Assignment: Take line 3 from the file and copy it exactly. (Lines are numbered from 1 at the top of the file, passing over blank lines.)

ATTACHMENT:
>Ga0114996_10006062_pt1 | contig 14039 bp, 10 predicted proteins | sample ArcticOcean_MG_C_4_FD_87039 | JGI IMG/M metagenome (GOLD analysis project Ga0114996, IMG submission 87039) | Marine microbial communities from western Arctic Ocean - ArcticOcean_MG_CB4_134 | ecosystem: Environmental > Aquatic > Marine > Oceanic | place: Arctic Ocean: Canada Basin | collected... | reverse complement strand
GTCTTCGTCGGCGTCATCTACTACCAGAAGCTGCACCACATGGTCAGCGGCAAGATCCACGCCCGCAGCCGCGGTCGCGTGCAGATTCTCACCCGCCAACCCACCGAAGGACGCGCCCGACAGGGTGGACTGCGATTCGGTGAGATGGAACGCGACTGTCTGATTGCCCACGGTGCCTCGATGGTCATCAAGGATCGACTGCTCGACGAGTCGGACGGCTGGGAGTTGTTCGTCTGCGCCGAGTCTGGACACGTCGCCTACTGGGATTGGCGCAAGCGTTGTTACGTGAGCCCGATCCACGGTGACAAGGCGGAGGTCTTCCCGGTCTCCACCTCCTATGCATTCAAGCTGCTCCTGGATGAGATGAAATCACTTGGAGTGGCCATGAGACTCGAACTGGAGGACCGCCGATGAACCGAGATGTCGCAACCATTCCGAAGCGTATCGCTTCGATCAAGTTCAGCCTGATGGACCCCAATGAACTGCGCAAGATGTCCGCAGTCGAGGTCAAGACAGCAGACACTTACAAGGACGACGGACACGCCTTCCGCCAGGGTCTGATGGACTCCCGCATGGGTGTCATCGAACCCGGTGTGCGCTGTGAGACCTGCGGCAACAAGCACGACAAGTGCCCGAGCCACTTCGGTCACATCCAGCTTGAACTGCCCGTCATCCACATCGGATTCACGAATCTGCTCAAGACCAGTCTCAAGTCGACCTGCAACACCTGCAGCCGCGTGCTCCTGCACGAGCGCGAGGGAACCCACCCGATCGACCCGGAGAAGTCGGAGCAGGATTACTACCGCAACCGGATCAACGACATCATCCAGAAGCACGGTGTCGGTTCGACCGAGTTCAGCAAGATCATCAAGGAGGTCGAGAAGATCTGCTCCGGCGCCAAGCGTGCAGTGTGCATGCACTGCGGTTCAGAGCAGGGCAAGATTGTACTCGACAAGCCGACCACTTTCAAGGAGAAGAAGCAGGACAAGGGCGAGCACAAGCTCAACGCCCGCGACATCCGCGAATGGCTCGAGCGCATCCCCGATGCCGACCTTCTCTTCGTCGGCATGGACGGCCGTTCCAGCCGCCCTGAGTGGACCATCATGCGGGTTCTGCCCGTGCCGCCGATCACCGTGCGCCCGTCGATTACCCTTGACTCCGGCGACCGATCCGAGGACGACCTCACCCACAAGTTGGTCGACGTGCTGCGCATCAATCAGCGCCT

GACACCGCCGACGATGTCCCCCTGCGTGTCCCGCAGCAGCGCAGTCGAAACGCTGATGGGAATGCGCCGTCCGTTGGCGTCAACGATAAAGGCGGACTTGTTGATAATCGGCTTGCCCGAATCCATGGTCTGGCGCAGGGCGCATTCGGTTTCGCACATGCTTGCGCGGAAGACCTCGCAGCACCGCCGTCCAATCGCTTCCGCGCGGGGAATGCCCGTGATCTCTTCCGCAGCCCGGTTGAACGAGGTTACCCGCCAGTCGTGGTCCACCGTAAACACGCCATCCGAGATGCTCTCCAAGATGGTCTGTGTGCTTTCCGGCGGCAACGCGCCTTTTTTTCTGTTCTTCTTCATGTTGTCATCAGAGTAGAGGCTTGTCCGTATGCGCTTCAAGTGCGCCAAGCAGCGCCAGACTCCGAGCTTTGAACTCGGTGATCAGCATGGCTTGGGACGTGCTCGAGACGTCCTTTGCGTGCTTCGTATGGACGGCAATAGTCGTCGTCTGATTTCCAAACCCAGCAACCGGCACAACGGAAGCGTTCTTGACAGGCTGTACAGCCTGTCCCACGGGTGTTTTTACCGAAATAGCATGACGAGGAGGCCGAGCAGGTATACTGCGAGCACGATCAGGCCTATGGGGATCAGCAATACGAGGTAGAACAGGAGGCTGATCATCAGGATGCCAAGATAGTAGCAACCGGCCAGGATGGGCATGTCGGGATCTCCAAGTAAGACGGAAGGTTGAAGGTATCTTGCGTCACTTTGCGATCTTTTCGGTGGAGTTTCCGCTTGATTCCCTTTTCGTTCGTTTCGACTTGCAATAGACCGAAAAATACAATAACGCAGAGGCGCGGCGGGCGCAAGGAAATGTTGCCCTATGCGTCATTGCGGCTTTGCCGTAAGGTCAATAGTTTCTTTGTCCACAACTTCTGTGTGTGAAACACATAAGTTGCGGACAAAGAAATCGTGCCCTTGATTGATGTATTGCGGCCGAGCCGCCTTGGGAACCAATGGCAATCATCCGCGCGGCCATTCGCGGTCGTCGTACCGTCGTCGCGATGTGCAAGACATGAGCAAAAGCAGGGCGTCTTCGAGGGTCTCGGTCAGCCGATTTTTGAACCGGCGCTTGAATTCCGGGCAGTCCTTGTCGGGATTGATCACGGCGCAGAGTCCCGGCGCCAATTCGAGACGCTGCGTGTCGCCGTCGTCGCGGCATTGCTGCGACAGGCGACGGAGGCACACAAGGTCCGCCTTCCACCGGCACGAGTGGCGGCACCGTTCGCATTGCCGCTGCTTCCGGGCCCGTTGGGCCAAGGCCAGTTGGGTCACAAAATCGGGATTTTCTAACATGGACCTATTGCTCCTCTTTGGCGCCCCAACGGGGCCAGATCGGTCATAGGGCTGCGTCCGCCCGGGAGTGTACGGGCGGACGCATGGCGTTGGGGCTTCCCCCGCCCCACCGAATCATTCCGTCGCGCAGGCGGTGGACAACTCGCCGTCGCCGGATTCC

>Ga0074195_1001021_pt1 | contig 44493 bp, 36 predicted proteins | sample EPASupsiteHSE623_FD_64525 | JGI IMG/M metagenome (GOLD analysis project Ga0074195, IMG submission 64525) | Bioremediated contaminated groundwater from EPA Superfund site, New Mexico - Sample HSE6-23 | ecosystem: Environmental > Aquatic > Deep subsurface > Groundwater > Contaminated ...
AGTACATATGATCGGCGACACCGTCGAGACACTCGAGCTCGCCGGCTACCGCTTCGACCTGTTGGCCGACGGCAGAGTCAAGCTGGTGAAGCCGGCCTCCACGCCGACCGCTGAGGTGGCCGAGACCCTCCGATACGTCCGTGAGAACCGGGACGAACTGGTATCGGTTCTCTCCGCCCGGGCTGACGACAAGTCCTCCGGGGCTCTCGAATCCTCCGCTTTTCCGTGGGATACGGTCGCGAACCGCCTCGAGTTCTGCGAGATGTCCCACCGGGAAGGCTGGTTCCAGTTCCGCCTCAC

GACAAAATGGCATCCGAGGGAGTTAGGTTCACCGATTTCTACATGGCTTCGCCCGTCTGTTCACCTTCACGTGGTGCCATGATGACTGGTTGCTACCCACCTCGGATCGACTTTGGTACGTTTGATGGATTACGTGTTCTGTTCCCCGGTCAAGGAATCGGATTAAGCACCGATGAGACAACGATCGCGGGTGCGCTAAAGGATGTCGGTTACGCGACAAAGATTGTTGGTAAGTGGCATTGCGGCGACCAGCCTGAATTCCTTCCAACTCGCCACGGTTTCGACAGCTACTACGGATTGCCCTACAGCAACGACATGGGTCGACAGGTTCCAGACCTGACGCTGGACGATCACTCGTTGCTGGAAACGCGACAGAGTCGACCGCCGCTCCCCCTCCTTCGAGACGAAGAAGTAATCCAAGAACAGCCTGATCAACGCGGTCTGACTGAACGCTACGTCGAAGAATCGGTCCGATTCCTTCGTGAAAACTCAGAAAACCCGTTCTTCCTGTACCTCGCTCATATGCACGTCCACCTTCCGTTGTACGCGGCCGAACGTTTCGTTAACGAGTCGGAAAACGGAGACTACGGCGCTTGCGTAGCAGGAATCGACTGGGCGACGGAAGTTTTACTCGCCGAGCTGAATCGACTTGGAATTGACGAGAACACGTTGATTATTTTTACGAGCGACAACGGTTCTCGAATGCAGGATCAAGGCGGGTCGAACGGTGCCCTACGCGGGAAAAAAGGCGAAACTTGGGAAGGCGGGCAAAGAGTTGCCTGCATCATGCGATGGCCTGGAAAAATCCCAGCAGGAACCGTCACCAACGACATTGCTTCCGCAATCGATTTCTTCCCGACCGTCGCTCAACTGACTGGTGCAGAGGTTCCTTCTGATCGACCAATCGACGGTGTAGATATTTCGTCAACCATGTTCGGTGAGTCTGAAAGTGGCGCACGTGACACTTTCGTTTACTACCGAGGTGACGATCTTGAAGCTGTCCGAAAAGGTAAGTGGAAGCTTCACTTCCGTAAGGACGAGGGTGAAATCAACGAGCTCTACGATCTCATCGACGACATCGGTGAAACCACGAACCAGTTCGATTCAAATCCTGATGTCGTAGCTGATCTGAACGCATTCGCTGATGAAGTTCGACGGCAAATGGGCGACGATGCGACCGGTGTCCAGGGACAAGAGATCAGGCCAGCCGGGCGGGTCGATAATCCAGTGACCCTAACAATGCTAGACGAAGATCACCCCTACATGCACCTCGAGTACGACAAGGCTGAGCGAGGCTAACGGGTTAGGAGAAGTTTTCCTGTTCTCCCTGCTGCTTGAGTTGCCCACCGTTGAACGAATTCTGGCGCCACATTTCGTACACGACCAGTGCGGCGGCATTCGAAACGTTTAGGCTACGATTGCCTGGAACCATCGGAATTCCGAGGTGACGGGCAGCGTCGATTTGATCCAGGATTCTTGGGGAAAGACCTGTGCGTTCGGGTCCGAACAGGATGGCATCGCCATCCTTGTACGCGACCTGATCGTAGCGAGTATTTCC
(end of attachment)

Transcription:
GACACCGCCGACGATGTCCCCCTGCGTGTCCCGCAGCAGCGCAGTCGAAACGCTGATGGGAATGCGCCGTCCGTTGGCGTCAACGATAAAGGCGGACTTGTTGATAATCGGCTTGCCCGAATCCATGGTCTGGCGCAGGGCGCATTCGGTTTCGCACATGCTTGCGCGGAAGACCTCGCAGCACCGCCGTCCAATCGCTTCCGCGCGGGGAATGCCCGTGATCTCTTCCGCAGCCCGGTTGAACGAGGTTACCCGCCAGTCGTGGTCCACCGTAAACACGCCATCCGAGATGCTCTCCAAGATGGTCTGTGTGCTTTCCGGCGGCAACGCGCCTTTTTTTCTGTTCTTCTTCATGTTGTCATCAGAGTAGAGGCTTGTCCGTATGCGCTTCAAGTGCGCCAAGCAGCGCCAGACTCCGAGCTTTGAACTCGGTGATCAGCATGGCTTGGGACGTGCTCGAGACGTCCTTTGCGTGCTTCGTATGGACGGCAATAGTCGTCGTCTGATTTCCAAACCCAGCAACCGGCACAACGGAAGCGTTCTTGACAGGCTGTACAGCCTGTCCCACGGGTGTTTTTACCGAAATAGCATGACGAGGAGGCCGAGCAGGTATACTGCGAGCACGATCAGGCCTATGGGGATCAGCAATACGAGGTAGAACAGGAGGCTGATCATCAGGATGCCAAGATAGTAGCAACCGGCCAGGATGGGCATGTCGGGATCTCCAAGTAAGACGGAAGGTTGAAGGTATCTTGCGTCACTTTGCGATCTTTTCGGTGGAGTTTCCGCTTGATTCCCTTTTCGTTCGTTTCGACTTGCAATAGACCGAAAAATACAATAACGCAGAGGCGCGGCGGGCGCAAGGAAATGTTGCCCTATGCGTCATTGCGGCTTTGCCGTAAGGTCAATAGTTTCTTTGTCCACAACTTCTGTGTGTGAAACACATAAGTTGCGGACAAAGAAATCGTGCCCTTGATTGATGTATTGCGGCCGAGCCGCCTTGGGAACCAATGGCAATCATCCGCGCGGCCATTCGCGGTCGTCGTACCGTCGTCGCGATGTGCAAGACATGAGCAAAAGCAGGGCGTCTTCGAGGGTCTCGGTCAGCCGATTTTTGAACCGGCGCTTGAATTCCGGGCAGTCCTTGTCGGGATTGATCACGGCGCAGAGTCCCGGCGCCAATTCGAGACGCTGCGTGTCGCCGTCGTCGCGGCATTGCTGCGACAGGCGACGGAGGCACACAAGGTCCGCCTTCCACCGGCACGAGTGGCGGCACCGTTCGCATTGCCGCTGCTTCCGGGCCCGTTGGGCCAAGGCCAGTTGGGTCACAAAATCGGGATTTTCTAACATGGACCTATTGCTCCTCTTTGGCGCCCCAACGGGGCCAGATCGGTCATAGGGCTGCGTCCGCCCGGGAGTGTACGGGCGGACGCATGGCGTTGGGGCTTCCCCCGCCCCACCGAATCATTCCGTCGCGCAGGCGGTGGACAACTCGCCGTCGCCGGATTCC